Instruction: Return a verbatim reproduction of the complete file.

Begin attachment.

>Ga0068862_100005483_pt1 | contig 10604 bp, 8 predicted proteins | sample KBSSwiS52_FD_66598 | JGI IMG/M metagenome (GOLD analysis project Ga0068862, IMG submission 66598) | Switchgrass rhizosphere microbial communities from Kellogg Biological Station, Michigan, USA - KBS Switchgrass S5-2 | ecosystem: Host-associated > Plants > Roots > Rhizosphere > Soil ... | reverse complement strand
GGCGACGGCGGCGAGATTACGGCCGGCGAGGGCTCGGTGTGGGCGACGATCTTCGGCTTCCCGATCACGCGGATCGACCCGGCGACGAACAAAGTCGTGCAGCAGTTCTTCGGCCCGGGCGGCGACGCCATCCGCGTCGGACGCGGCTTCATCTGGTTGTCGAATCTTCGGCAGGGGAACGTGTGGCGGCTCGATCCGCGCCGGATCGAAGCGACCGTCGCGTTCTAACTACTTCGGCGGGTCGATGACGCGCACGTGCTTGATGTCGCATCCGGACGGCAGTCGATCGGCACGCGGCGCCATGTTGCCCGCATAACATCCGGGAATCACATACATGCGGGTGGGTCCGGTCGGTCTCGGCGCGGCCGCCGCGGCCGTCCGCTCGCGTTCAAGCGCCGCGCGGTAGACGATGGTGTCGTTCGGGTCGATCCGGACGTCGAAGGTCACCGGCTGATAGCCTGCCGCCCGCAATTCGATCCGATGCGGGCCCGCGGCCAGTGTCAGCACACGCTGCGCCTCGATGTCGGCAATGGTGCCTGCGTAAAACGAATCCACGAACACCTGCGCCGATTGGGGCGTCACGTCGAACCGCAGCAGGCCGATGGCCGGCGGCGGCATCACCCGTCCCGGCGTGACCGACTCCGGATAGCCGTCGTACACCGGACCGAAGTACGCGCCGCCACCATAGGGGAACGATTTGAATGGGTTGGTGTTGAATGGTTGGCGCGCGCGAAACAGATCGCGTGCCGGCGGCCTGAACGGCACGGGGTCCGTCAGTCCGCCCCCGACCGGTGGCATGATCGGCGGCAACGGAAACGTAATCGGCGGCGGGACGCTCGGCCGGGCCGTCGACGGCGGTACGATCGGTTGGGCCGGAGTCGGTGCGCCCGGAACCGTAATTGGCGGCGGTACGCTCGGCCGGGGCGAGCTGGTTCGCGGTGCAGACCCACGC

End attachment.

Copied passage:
>Ga0068862_100005483_pt1 | contig 10604 bp, 8 predicted proteins | sample KBSSwiS52_FD_66598 | JGI IMG/M metagenome (GOLD analysis project Ga0068862, IMG submission 66598) | Switchgrass rhizosphere microbial communities from Kellogg Biological Station, Michigan, USA - KBS Switchgrass S5-2 | ecosystem: Host-associated > Plants > Roots > Rhizosphere > Soil ... | reverse complement strand
GGCGACGGCGGCGAGATTACGGCCGGCGAGGGCTCGGTGTGGGCGACGATCTTCGGCTTCCCGATCACGCGGATCGACCCGGCGACGAACAAAGTCGTGCAGCAGTTCTTCGGCCCGGGCGGCGACGCCATCCGCGTCGGACGCGGCTTCATCTGGTTGTCGAATCTTCGGCAGGGGAACGTGTGGCGGCTCGATCCGCGCCGGATCGAAGCGACCGTCGCGTTCTAACTACTTCGGCGGGTCGATGACGCGCACGTGCTTGATGTCGCATCCGGACGGCAGTCGATCGGCACGCGGCGCCATGTTGCCCGCATAACATCCGGGAATCACATACATGCGGGTGGGTCCGGTCGGTCTCGGCGCGGCCGCCGCGGCCGTCCGCTCGCGTTCAAGCGCCGCGCGGTAGACGATGGTGTCGTTCGGGTCGATCCGGACGTCGAAGGTCACCGGCTGATAGCCTGCCGCCCGCAATTCGATCCGATGCGGGCCCGCGGCCAGTGTCAGCACACGCTGCGCCTCGATGTCGGCAATGGTGCCTGCGTAAAACGAATCCACGAACACCTGCGCCGATTGGGGCGTCACGTCGAACCGCAGCAGGCCGATGGCCGGCGGCGGCATCACCCGTCCCGGCGTGACCGACTCCGGATAGCCGTCGTACACCGGACCGAAGTACGCGCCGCCACCATAGGGGAACGATTTGAATGGGTTGGTGTTGAATGGTTGGCGCGCGCGAAACAGATCGCGTGCCGGCGGCCTGAACGGCACGGGGTCCGTCAGTCCGCCCCCGACCGGTGGCATGATCGGCGGCAACGGAAACGTAATCGGCGGCGGGACGCTCGGCCGGGCCGTCGACGGCGGTACGATCGGTTGGGCCGGAGTCGGTGCGCCCGGAACCGTAATTGGCGGCGGTACGCTCGGCCGGGGCGAGCTGGTTCGCGGTGCAGACCCACGC